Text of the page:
History did not start with Columbus. The western hemisphere is not the only one on the planet. Missionaries from past centuries have present-day applications. Use the Sonlight Core 5 Eastern Hemisphere curriculum to unlock the mysteries of the Eastern Hemisphere and to instill a life-long interest in missions in your children.

Sonlight’s literature-based approach uses real books to inspire your children’s imaginations. Expect the textbooks to get dusty! Conversations replace worksheets and prepare your child for the dialectic discussions you’ll have in a few years. Sonlight is “the way you wish you’d been taught.” Adventure and excitement await you in your explorations of North Africa, the Middle East, and Asia. Over sixty books are included (divided into history/geography, read-aloud, and reader categories). The books include classics such as The Hobbit and Around the World in Eighty Days, biographies of great missionaries such as Hudson Taylor and Mary Slessor, and books to capture your child’s interest in the Eastern Hemisphere such as Ships, Sailors, and the Sea and Teresa of Calcutta. My kids had dibs on half the books before I finished putting together the Instructor’s Guide!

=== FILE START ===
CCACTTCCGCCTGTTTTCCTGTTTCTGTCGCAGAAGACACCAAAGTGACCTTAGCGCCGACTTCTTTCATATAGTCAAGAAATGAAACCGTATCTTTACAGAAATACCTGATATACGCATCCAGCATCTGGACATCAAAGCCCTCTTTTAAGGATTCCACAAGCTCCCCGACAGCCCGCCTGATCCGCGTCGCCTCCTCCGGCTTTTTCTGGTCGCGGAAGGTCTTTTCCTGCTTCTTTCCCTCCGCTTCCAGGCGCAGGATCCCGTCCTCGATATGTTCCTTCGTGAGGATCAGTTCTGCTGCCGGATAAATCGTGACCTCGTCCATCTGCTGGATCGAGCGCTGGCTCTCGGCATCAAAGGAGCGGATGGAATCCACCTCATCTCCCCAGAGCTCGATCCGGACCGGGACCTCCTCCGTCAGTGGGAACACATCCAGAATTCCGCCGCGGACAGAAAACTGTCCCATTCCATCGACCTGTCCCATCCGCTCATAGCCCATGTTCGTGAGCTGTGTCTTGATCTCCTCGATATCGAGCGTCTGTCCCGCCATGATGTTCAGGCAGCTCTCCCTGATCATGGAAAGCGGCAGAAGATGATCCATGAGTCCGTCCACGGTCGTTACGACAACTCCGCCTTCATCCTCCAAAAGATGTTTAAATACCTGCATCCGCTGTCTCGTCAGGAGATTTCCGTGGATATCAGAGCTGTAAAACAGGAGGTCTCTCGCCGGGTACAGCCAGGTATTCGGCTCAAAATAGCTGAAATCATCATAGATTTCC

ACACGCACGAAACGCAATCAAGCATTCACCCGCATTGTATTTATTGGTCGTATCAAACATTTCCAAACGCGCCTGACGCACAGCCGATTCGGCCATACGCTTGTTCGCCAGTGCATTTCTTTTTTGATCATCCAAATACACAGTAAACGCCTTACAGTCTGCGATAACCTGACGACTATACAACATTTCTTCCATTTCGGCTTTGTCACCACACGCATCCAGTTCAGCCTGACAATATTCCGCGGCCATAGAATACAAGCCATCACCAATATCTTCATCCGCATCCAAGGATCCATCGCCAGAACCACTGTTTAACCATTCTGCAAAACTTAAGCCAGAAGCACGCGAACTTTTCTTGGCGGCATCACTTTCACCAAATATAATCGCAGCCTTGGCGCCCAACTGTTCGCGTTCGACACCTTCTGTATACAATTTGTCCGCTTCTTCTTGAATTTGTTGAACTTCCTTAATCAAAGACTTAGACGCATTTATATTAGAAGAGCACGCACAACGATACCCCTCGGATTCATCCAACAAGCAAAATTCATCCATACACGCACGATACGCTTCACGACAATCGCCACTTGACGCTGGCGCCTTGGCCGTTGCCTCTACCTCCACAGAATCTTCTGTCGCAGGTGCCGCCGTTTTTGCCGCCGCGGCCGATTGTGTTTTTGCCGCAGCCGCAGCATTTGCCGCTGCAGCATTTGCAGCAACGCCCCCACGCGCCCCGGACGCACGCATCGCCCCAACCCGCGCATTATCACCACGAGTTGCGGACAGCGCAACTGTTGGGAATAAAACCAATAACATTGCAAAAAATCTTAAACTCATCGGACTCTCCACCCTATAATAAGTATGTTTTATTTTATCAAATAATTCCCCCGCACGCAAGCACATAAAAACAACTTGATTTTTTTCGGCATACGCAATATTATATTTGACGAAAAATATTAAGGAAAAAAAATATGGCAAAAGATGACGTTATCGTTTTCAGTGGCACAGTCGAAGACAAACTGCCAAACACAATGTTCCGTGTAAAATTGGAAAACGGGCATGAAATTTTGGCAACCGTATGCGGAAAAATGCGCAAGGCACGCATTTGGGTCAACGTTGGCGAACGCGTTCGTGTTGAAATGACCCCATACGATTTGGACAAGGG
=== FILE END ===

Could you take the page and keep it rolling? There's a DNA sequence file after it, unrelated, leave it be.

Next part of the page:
If you’re into notebooking, you will love the complete portfolio your child will make using the Eastern Hemisphere Student Exploration Pages (answer key included). The 2008 World Book Deluxe Encyclopedia (for the computer) is its recommended resource. My daughter did not enjoy researching the different questions and had a hard time finding some of the answers, but that could be because she doesn’t enjoy research in general. The Exploration Pages are a wonderful tool to explore the geography, cultures, religions, background, leaders, and more of the major countries in the Eastern Hemisphere. You can do as much or as little of them as you wish.